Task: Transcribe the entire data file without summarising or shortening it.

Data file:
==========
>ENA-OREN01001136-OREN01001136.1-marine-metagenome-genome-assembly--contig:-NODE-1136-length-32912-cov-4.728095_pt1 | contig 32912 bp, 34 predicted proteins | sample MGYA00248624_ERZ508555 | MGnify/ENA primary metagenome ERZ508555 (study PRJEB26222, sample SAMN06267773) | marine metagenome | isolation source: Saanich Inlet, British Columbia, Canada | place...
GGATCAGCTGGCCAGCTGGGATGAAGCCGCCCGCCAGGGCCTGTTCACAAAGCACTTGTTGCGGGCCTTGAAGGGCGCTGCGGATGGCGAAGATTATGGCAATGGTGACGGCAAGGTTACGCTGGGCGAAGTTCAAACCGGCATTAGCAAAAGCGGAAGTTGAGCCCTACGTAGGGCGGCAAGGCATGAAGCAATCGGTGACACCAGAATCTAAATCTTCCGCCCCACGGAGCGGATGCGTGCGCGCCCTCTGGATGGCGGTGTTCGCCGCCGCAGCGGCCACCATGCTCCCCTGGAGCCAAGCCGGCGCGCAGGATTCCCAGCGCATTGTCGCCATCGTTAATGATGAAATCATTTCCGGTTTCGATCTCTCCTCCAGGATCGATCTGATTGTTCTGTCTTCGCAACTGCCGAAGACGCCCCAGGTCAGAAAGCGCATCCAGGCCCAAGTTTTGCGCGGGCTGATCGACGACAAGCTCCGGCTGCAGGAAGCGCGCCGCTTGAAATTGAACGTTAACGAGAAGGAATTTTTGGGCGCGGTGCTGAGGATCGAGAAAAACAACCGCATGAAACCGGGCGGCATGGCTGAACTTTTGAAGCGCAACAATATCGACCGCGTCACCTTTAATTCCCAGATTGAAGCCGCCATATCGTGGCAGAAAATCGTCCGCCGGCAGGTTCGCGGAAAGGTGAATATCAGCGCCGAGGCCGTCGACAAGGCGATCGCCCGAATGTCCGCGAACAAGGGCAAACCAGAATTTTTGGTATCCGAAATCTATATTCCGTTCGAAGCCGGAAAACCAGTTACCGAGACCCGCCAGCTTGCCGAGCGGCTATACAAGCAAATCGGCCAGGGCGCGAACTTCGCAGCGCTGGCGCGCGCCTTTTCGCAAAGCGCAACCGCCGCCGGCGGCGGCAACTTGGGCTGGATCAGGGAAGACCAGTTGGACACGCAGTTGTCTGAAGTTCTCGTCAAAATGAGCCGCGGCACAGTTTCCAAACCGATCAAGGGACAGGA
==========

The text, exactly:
>ENA-OREN01001136-OREN01001136.1-marine-metagenome-genome-assembly--contig:-NODE-1136-length-32912-cov-4.728095_pt1 | contig 32912 bp, 34 predicted proteins | sample MGYA00248624_ERZ508555 | MGnify/ENA primary metagenome ERZ508555 (study PRJEB26222, sample SAMN06267773) | marine metagenome | isolation source: Saanich Inlet, British Columbia, Canada | place...
GGATCAGCTGGCCAGCTGGGATGAAGCCGCCCGCCAGGGCCTGTTCACAAAGCACTTGTTGCGGGCCTTGAAGGGCGCTGCGGATGGCGAAGATTATGGCAATGGTGACGGCAAGGTTACGCTGGGCGAAGTTCAAACCGGCATTAGCAAAAGCGGAAGTTGAGCCCTACGTAGGGCGGCAAGGCATGAAGCAATCGGTGACACCAGAATCTAAATCTTCCGCCCCACGGAGCGGATGCGTGCGCGCCCTCTGGATGGCGGTGTTCGCCGCCGCAGCGGCCACCATGCTCCCCTGGAGCCAAGCCGGCGCGCAGGATTCCCAGCGCATTGTCGCCATCGTTAATGATGAAATCATTTCCGGTTTCGATCTCTCCTCCAGGATCGATCTGATTGTTCTGTCTTCGCAACTGCCGAAGACGCCCCAGGTCAGAAAGCGCATCCAGGCCCAAGTTTTGCGCGGGCTGATCGACGACAAGCTCCGGCTGCAGGAAGCGCGCCGCTTGAAATTGAACGTTAACGAGAAGGAATTTTTGGGCGCGGTGCTGAGGATCGAGAAAAACAACCGCATGAAACCGGGCGGCATGGCTGAACTTTTGAAGCGCAACAATATCGACCGCGTCACCTTTAATTCCCAGATTGAAGCCGCCATATCGTGGCAGAAAATCGTCCGCCGGCAGGTTCGCGGAAAGGTGAATATCAGCGCCGAGGCCGTCGACAAGGCGATCGCCCGAATGTCCGCGAACAAGGGCAAACCAGAATTTTTGGTATCCGAAATCTATATTCCGTTCGAAGCCGGAAAACCAGTTACCGAGACCCGCCAGCTTGCCGAGCGGCTATACAAGCAAATCGGCCAGGGCGCGAACTTCGCAGCGCTGGCGCGCGCCTTTTCGCAAAGCGCAACCGCCGCCGGCGGCGGCAACTTGGGCTGGATCAGGGAAGACCAGTTGGACACGCAGTTGTCTGAAGTTCTCGTCAAAATGAGCCGCGGCACAGTTTCCAAACCGATCAAGGGACAGGA